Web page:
Keen derives from this insight the sinister hypothesis that private debt can turn economic stability into its opposite. In times of prosperity, banks loosen up their loan policies to gather more profits. They assume that current loans will engender good revenues, because loans in the past have done so. Since the economy has been doing well, they believe Fortune smiles on their fate and will keep up the economy’s performance. This triggers a period of euphoric expectations: loans are cheap and the economy is booming, so borrowers are inclined to take on ever more leverage. Bubbles will start to appear in particular asset markets, such as the US housing sector during the 2000s. Since housing prices keep rising, consumers start speculating on these increases to take out higher mortgages. The prices of these assets are bloated because consumers keep taking on bigger loans to buy them. Since such bubbles however hardly create new economic activity, GDP will no longer rise in tandem with private indebtedness. Keen thus identifies the ratio of private debt compared to GDP as the crucial indicator of an upcoming financial crisis. Once private debt grows faster than the economy, a crisis is looming because it suggests that people are taking out more debt than they will be able to repay with future revenues. The credit-fueled boom can only maintain itself as long as the amount of debt pumped into the economy keeps accelerating, but, just as you cannot keep accelerating a car ad infinitum, the rate of private debt growth must slow down at some point. When that happens, some borrowers will notice how overleveraged they are and will start selling some assets to pay off debts. To alleviate the risk of default, they sell some illiquid assets. This turns the tide on the aforementioned asset bubble. The slower these prices rise, the more people will get into trouble to pay off debts and thus a race to the bottom commences. The speculative adventure is over and a competition for liquid resources begins. Eventually the whole market crashes because the more people sell off their assets, the less valuable the latter become and the more people turn out to be overleveraged. These observations have been quite familiar to the people following the literature on the Global Financial Crisis, but Keen mentions an additional problem related to Fisher’s debt deflation thesis: the more debtors reimburse their loans, the more they owe. When debtors deleverage, they extinguish the debt-money created by banks and thereby diminish the money supply and total demand. If many people choose to pay off their debts, the money they pay back represents more value due to deflation than the money they originally borrowed. Eventually the positive effects of deleveraging private debts are annulled by the simultaneous slowdown in GDP growth as the whole economy goes into recession. The result is whole countries reduced to the status of ‘debt zombies’, in Keen’s terminology. Countries like the US today and Japan in the 1990s, for instance, still have high private debt, but lack the strength to boost economic growth.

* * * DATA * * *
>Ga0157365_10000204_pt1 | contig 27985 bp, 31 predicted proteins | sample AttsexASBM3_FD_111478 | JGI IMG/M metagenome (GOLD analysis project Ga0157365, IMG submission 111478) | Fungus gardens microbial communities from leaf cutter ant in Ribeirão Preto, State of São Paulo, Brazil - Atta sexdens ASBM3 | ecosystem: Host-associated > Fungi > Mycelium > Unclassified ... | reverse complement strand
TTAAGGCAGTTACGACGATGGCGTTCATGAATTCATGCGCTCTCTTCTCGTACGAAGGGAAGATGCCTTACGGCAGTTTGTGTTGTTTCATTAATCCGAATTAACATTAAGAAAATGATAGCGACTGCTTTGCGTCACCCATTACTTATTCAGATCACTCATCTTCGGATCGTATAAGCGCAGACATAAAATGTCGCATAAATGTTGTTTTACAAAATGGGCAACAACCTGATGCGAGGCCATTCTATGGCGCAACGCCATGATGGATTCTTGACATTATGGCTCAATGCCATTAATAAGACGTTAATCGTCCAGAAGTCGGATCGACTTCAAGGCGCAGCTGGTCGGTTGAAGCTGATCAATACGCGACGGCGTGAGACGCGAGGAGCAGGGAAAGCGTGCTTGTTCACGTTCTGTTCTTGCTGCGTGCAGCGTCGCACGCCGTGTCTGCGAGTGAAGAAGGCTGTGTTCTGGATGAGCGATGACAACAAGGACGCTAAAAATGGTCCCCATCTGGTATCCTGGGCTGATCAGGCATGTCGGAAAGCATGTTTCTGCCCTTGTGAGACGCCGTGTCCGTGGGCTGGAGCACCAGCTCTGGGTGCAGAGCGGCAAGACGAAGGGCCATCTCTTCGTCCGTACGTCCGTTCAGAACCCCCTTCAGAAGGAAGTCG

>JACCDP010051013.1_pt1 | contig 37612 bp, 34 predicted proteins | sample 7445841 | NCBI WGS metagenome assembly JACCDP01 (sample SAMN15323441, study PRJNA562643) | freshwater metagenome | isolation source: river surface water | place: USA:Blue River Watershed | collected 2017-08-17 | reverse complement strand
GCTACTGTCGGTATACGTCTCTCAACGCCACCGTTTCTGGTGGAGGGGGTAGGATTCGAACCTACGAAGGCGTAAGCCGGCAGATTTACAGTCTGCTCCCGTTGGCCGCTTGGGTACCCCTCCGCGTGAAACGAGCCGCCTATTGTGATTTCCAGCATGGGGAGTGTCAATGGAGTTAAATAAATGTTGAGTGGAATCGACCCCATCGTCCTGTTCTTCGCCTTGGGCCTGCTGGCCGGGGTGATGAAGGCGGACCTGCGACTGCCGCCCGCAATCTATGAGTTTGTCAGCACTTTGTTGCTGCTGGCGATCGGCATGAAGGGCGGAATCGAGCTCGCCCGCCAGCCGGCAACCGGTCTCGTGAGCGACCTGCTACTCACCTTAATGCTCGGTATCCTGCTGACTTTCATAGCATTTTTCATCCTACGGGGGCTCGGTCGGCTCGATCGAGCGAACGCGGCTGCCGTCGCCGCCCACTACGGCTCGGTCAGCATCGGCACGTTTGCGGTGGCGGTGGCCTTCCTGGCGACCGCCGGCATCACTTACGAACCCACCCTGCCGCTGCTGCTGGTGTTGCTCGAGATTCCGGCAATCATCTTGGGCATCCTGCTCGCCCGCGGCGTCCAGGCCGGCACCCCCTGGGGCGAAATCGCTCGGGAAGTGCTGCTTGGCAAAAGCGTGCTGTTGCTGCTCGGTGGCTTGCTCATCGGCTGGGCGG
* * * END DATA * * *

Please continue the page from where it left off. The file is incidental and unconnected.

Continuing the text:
3) If Keen’s diagnosis is correct, the key question is of course how to avoid zombification. Keen’s first answer is that since crises are endogenous to capitalism itself, it is only an idle hope to wish them away. The wheel of Fortune will not be tamed. One might think of sound proposals in theory, but there is no reasonable expectation they can actually be implemented in a liberal democracy. There are however ways to soften a crisis’ negative effects. Most governments, particularly contemporary Australia, postpone financial crises by stimulating private indebtedness. They defer the moment of truth by artificially keeping up the credit-fueled growth. In Australia, for instance, the government has introduced First Home Owner Grants to maintain the housing bubble. This is however merely a short-term solution. The only reason why it is so tempting to politicians is that the latter do not stay in office long enough to bear the adverse consequences of these policies themselves. Minsky’s original proposal was massive government spending. In this case, public instead of private debt maintains economic growth when financial instability puts a downward pressure on GDP. To a certain extent, this mechanism kicks in automatically when, during an economic downturn, governments collect fewer taxes and spend more on social security measures like unemployment benefits. From Keen’s perspective, increases in public debt are hence not a cause of recessions, but a necessary and even helpful effect. The problem with this approach is that today it would require amounts of government spending comparable only to the situation during World War II. Keen’s own solution pulls inspiration from a number of proposals developed in the recent years after the Global Financial Crisis. His Modern Debt Jubilee Proposal combines the ideas of debt forgiveness and the creation of spending power via ‘helicopter money’, i.e. newly printed money handed out to the public. Governments should simply create extra money and give it to the population firstly to pay off debts. This not only makes private debt go down by indirectly canceling them, but also boosts economic growth by allowing non-debtors to use the money for private consumption. Another proposal Keen formulates is to reform financial regulations to shift banks’ lending strategies from funding unproductive asset bubbles to investing in entrepreneurial activities that provide a productive service to the economy. The problem with credit-fueled growth is that people choose to invest the credit in non-productive assets like houses. Private debt consequently increases more quickly than GDP. Diverting private debt to new economic activity would hinder this tendency by giving a stronger boost to GDP growth as well.